Author Archives: Spend Matters Brand Studio

How supplier collaboration can lead to growth and sustainability

supplier collaboration

Enterprises large and small are realizing the extended gains to be had from collaboration, both with suppliers and partners, to bring an opportunity to drive synergies. Those might come from joint initiatives on R&D, expanding business reach that is not possible within their own confines, or working to optimize costs for the consumer. It is when they extend these collaboration models to more and more, perhaps tens of thousands, of suppliers that business capabilities increase. This is a business model that is becoming not just more common but essential, and is one which needs managing as the number of suppliers we work with increases. Many firms seek technology that can help them cultivate and manage those alliances at scale.

Multinational consumer goods firm Unilever explains how it is actively pursuing a partner and supplier collaboration approach and forging a world-changing initiative with a responsibility for sustainability, people and the planet. “In order to achieve our sustainable growth ambition, we must collaborate with our suppliers and partners, and the technology we use to facilitate that engagement plays a vital role,” explains Alexandra Tarmo, Head of Partnerships & Social Procurement at Unilever.

Can platform consensus make finance, procurement play better with IT?

common platform

With the proliferation of cloud-based source-to-pay solutions, departments like procurement have access to more technology options than ever before. They can choose from dozens of potential vendors for technologies that address different business processes, like AP automation, contract lifecycle management and sourcing, or they can even select a suite provider that wraps these processes into a single offering.

Yet with greater choice comes newer problems. One issue, often voiced by IT departments, is that bringing aboard multiple software solutions with different cloud networks leads to data duplication and integration challenges, forcing the business to do extra work to support a patchwork of systems.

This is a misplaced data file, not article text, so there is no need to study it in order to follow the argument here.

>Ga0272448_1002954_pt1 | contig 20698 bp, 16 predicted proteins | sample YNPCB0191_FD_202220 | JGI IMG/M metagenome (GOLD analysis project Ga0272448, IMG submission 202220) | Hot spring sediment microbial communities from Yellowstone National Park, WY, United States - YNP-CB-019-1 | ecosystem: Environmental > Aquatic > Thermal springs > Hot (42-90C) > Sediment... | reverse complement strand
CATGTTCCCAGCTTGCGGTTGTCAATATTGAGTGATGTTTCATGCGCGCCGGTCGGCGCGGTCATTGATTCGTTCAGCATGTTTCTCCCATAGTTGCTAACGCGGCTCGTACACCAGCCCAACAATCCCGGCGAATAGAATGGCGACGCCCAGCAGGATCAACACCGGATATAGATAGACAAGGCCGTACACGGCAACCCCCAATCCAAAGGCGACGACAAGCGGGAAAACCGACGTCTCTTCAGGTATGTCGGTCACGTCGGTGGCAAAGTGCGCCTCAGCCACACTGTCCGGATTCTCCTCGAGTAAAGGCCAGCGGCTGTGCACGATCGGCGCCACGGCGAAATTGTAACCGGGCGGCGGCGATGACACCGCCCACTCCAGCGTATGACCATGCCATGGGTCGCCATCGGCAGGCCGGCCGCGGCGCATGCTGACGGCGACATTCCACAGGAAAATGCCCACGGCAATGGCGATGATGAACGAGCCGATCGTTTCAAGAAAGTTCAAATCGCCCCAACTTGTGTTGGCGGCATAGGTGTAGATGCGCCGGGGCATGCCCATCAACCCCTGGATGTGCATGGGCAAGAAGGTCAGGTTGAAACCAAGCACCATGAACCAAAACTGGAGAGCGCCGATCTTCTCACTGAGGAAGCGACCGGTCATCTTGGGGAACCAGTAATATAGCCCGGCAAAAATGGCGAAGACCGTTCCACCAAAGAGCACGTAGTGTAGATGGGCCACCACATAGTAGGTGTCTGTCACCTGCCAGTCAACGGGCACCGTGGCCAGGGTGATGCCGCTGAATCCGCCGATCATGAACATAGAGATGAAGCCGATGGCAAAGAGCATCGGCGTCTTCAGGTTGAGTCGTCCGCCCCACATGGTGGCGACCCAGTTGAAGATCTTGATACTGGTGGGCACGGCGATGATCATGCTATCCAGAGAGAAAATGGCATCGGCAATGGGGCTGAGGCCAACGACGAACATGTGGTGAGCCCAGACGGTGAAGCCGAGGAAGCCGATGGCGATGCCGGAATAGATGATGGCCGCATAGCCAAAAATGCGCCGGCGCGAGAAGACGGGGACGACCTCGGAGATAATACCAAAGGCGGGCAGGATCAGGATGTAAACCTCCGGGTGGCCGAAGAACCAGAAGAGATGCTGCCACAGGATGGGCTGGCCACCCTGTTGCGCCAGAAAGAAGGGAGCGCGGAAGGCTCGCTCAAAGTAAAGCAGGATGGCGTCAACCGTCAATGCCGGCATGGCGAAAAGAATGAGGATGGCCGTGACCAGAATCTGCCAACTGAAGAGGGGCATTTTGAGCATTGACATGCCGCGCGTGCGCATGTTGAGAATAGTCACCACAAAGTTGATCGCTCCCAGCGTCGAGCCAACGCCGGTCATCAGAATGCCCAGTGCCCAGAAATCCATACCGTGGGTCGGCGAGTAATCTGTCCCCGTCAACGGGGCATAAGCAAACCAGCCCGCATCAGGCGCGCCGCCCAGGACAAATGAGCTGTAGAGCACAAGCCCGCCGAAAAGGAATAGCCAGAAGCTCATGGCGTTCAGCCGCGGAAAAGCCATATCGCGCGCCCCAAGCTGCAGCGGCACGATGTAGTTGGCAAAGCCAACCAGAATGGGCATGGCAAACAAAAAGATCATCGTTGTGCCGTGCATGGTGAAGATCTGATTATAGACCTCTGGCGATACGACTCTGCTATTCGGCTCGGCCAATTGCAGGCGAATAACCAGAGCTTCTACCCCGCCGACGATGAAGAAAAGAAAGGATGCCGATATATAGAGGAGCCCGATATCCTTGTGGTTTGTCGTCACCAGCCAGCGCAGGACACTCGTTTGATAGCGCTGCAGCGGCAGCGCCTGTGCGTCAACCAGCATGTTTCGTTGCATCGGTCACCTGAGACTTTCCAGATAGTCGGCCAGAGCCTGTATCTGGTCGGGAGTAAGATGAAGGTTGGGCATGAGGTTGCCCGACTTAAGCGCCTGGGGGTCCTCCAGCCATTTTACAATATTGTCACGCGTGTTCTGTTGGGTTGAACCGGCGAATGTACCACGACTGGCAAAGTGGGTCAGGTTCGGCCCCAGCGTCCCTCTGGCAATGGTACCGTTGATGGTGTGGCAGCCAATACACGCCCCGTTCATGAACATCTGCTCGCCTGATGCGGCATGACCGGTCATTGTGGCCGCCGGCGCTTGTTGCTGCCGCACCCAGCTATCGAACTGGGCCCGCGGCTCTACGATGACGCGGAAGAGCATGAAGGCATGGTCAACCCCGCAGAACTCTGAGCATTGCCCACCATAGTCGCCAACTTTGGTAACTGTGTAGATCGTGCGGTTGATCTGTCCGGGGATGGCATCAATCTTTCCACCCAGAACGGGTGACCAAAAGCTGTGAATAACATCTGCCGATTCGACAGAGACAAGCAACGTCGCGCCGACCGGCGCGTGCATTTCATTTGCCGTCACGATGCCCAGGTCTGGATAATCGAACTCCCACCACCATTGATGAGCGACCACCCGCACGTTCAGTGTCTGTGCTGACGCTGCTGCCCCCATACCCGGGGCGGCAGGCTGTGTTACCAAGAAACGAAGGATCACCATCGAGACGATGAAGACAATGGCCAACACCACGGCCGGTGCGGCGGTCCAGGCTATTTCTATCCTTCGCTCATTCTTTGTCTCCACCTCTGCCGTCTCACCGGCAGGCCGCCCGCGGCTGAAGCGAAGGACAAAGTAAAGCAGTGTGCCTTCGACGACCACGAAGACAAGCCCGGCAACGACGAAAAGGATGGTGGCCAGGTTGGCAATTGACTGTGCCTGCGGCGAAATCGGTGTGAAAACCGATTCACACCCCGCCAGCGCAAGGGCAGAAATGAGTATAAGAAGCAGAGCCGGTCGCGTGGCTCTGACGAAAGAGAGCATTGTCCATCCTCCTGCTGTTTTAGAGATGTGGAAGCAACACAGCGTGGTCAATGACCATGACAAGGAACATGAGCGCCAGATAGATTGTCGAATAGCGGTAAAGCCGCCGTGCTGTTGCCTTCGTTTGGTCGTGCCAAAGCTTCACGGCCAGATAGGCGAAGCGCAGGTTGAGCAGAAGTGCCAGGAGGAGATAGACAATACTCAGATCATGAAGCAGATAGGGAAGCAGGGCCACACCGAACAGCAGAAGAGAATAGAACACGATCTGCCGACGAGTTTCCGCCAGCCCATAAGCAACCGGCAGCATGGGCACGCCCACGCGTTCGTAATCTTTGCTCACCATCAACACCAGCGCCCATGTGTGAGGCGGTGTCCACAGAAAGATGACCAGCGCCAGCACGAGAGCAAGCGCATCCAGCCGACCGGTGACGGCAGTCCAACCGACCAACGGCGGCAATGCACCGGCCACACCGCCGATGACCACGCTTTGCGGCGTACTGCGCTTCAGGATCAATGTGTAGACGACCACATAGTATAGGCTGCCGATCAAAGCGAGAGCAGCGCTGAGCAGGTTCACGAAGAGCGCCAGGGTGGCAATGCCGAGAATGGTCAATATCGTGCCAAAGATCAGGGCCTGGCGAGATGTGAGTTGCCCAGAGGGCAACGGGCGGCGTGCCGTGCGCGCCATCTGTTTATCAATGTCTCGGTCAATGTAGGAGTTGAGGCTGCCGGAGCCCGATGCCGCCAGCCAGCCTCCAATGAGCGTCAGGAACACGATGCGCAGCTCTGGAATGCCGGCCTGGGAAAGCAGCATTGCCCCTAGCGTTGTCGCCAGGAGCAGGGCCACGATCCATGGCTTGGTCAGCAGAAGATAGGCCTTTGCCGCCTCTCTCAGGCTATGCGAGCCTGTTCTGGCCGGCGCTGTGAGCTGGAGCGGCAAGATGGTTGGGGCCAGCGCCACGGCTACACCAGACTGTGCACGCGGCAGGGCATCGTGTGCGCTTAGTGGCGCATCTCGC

That’s where the right platform comes into play.

Aligning procurement and payables — The why and the how


For decades business has been talking about how procurement and finance must work closer together and the benefits of doing so, like improved decision making, better demand planning, a greater understanding of the vendor landscape, and faster, more efficient workflows. That’s because they both touch all areas of the business; they both see across all regions and business units; they both focus on the ROI of every item of spend. So their mutual sharing of information and the combined visibility of the ‘where,’ the ‘who’ and the ‘when’ of spend, is beneficial to the whole organization.

While technology and digital transformation have developed over the decades to help bring the two closer together, the events of 2020 have been the real pivotal moment behind this need and have accelerated its urgency. We recently discussed not just the ‘why’ but the ‘how’ of procurement/finance collaboration with a solution provider that has a foot firmly planted in both camps. Medius is a leading player in cloud-based spend management field, but has a strong heritage in the payables sector.

Business intelligence platform ‘Suppleye’ launches with free insights tool


The new business intelligence tool Suppleye launched today with the goal of giving businesspeople a free, real-time view of how their clients and suppliers are faring.

“Generally speaking, commercial roles have got harder over the last few years,” said Suppleye COO Tim Czerwonka. “There are masses of important information out there that is going unseen, and the solution to which can only be sources and software.”

With no technology for total talent management, companies must build a workforce plan that is ‘truly flexible’

The external workforce space is difficult to manage and define because of its many moving parts and multiple names, like “extended workforce,” “contingent workforce” or “temporary workforce.” But with the right strategy and understanding of the latest technology, you can better manage all of your personnel and attain workforce flexibility.

The complexity begins inside a company, where siloed departments seek different types of workers and use different technology to find and manage them — effectively creating a hidden workforce for any CEO who wants to have a snapshot of all personnel.

The coronavirus crisis further complicates workforce matters. As companies get used to the new normal of remote work, they are having trouble finding talent fast enough as they try to complete projects or start new initiatives.

So companies must try to address problems with their workforce visibility and performance. They have a lot of internal job needs and a lot of external options to find the right people to do the work.

In a Q&A, we’ll get insights on how to achieve that flexibility from BearingPoint’s Dietrich Pankratz, the Operations Consulting Leader in the US. He has been researching the issues around how the use of external workers has evolved in the US, Europe and globally.

COVID lessons: 5 ways to protect your manufacturing business from supplier risks

supplier risk